Masks of Black Africa by Ladislas Segy

“In this stunning collection, 247 photographs of masks, identified by tribe, place, and ritual use, are featured. Dogon, Senufo, many more.”

Because the History of African tribal art is also very important, I will leave you with two very interesting reading suggestions, which contain a view into a bit of history of African tribal art:

African Art In Transit by Christopher B. Steiner

“Based on extensive research in West Africa, Christopher Steiner’s book presents a richly detailed description of the economic networks that transfer art objects from their site of use and production in Africa to their point of consumption in art galleries and shops throughout Europe and America. In the course of this fascinating transcultural journey, African art acquires different meanings. It means one thing to the rural villagers who create and still use it in ritual and performance, another to the Muslim traders who barter and resell it, and something else to the buyers and collectors in the West who purchase it for investment and display it in their homes.”

History of Art in Africa

by Monica Blackmun Visona, Robin Poynor, Herbert M. Cole

“A groundbreaking work, this is the first book to cover the arts of the entire continent of Africa, including Egypt, and to survey the art history, rather than the cultural traditions, of African peoples. The authors’ unique synthesis of up-to-date research on African arts of many periods and geographic areas has resulted in a major contribution to the literature of art history.

Thousands of years of African art, from prehistory to the present, are considered, encompassing sculpture, painting, architecture, textiles, ceramics, and the myriad art forms of personal adornment and performance. Individual authors contribute chapters on their areas of expertise, yet the whole volume works as a seamless text, weaving together everything from prehistoric Saharan rock art to contemporary sculpture, including the rich, multi-faceted art of the African diaspora. Brilliantly illustrated throughout, and including full indexes and bibliography, this volume is a milestone in the study and future perception of African art.”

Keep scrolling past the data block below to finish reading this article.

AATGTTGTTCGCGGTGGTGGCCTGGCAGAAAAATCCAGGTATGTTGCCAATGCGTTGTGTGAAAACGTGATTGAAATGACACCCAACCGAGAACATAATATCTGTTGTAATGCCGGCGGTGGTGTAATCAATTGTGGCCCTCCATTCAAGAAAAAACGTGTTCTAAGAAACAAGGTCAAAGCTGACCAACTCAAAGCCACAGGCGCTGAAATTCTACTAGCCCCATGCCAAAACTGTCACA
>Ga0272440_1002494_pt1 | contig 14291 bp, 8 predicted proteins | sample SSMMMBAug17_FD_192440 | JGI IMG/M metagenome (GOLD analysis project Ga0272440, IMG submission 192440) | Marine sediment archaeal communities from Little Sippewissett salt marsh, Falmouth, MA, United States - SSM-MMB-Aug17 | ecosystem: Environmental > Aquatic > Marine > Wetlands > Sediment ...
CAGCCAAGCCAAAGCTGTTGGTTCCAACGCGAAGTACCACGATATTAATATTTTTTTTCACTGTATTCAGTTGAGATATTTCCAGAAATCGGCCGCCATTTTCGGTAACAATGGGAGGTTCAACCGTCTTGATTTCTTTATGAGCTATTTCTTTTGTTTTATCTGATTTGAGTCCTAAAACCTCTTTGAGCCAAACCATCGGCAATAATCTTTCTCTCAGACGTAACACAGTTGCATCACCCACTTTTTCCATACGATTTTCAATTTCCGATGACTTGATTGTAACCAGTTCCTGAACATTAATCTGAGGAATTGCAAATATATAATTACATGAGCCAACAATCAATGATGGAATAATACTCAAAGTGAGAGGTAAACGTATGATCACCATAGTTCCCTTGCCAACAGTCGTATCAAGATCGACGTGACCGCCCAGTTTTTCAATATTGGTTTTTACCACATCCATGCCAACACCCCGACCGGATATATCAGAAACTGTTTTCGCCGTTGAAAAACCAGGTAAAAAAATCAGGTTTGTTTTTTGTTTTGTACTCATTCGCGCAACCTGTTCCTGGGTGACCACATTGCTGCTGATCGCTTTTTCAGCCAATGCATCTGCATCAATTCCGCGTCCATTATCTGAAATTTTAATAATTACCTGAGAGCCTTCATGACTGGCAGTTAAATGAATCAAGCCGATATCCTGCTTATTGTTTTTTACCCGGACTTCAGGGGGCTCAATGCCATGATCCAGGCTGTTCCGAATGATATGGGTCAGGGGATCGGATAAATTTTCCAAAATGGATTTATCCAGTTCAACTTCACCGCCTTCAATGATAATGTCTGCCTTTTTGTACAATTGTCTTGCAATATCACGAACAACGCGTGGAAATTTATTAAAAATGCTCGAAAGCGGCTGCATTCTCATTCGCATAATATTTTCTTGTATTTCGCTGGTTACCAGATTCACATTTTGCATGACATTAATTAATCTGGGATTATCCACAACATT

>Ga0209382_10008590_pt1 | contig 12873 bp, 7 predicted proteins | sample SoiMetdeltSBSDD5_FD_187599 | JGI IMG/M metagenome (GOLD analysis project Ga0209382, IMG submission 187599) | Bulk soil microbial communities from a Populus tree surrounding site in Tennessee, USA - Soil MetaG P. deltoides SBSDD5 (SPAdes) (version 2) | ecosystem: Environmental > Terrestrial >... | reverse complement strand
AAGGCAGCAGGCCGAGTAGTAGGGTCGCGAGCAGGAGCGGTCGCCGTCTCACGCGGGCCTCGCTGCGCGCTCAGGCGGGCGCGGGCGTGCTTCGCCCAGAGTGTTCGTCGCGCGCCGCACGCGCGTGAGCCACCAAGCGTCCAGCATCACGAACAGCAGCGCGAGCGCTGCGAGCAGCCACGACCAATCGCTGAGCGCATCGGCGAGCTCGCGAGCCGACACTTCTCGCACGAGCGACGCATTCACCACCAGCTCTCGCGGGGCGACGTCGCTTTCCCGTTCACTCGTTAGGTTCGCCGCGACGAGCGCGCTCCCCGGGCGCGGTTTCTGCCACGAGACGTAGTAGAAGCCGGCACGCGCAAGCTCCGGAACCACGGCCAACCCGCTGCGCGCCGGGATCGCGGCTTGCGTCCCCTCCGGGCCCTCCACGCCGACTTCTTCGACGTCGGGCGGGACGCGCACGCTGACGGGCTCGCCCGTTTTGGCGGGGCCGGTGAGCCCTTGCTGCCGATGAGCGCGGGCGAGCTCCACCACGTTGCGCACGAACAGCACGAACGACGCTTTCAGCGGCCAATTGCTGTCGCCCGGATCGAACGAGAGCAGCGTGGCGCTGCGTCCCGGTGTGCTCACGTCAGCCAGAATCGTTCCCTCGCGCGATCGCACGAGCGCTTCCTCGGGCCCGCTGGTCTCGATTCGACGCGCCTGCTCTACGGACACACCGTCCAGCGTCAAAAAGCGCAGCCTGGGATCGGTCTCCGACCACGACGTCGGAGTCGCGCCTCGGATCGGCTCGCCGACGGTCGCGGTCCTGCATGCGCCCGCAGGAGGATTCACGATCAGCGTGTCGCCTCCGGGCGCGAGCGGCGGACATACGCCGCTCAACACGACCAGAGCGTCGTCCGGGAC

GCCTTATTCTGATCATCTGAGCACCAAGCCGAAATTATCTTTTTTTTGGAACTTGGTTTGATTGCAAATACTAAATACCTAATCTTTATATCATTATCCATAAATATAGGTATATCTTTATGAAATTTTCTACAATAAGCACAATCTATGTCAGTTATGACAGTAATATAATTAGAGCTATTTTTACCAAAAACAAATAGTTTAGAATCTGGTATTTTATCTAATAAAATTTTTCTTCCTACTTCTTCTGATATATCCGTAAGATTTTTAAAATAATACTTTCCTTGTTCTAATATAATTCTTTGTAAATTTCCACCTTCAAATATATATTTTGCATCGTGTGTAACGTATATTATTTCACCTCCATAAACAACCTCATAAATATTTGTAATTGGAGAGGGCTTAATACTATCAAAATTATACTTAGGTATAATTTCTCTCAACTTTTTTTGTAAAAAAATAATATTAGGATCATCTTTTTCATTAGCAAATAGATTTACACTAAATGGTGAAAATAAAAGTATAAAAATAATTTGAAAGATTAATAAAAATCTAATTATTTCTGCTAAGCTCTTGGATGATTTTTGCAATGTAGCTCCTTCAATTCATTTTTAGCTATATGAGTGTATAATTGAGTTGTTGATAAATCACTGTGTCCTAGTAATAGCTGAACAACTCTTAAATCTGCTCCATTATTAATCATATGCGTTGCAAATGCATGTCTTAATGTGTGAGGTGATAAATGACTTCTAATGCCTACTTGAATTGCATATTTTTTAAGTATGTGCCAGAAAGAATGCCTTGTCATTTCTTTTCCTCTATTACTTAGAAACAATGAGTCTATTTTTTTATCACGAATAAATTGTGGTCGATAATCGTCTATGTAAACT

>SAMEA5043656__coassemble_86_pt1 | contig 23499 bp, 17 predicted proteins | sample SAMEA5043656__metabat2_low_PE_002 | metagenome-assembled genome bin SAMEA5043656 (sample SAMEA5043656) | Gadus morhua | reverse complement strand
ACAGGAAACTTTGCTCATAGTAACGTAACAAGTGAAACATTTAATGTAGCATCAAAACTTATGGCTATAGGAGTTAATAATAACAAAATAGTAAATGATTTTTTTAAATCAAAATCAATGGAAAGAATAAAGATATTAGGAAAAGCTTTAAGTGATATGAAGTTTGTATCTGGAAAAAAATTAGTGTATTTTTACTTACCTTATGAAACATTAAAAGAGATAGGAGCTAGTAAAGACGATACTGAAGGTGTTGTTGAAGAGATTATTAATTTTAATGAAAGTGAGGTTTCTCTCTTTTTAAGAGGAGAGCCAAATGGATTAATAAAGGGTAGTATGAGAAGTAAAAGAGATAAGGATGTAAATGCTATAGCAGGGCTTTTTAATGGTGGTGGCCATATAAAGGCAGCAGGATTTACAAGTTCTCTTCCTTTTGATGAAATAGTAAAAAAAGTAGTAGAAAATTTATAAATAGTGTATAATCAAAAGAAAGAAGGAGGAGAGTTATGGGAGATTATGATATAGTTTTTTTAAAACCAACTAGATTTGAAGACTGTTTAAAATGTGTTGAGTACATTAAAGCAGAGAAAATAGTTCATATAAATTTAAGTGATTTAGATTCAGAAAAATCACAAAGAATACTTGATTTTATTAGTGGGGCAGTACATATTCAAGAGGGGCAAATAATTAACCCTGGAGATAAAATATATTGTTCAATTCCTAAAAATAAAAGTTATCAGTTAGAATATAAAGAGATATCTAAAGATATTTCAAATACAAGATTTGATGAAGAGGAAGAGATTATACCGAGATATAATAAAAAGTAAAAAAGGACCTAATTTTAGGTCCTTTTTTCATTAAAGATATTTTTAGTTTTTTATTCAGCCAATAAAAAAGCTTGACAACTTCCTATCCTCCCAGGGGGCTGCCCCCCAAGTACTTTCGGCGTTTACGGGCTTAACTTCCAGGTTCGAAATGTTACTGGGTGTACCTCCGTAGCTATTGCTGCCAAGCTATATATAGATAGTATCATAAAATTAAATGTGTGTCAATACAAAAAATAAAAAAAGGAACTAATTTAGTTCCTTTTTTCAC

This list could go on, but I am going to leave you with this last suggestion which I believe is probably one of the most comprehensive and well-illustrated book on African Art which is still in print is “African Sculpture Speaks” by Ladislas Segy. Please see above his other book on African mask, which I can highly recommend, “Masks of Black Africa”.

This list could go on but I am going to leave you with this last suggestion which I believe is probably one of the most comprehensive and well-illustrated book on African Art which is still in print is “African Sculpture Speaks” by Ladislas Segy. Please see above his other book on African mask, which I can highly recommend, “Masks of Black Africa”.

African Sculpture Speaks” by Ladislas Segy

“Historian and collector Ladislas Segy approaches African art from several different but interrelated perspectives, considering sculptures first as products of a distinct African culture, then as high-quality works of art. Seeking to bring the African carver’s work within the scope of the Western observer, Segy stresses the need for appraising African art within its own context, suspending established procedures for art appreciation and viewing the object as it actually is, not as we think it is or should be. Bringing to bear the disciplines of aesthetics, anthropology, psychology, and phenomenology, Segy shows how the deep-seated magico-religious beliefs of the tribal carver creates such a powerful emotional tension in the work that the viewer can recapture that emotion and identify it as part of his own experience. Originally published in 1952—revised and enlarged over the years— African Sculpture Speaks is now in its fourth edition. A systematic style guide analyzes the characteristic features of the different styles of tribal sculpture, and a special chapter for the collector tells how to buy and care for African art. Segy also discusses the styles of the main sculpture-producing tribes in East and South Africa. Included are maps, a bibliography, a list of illustrations, and an index.”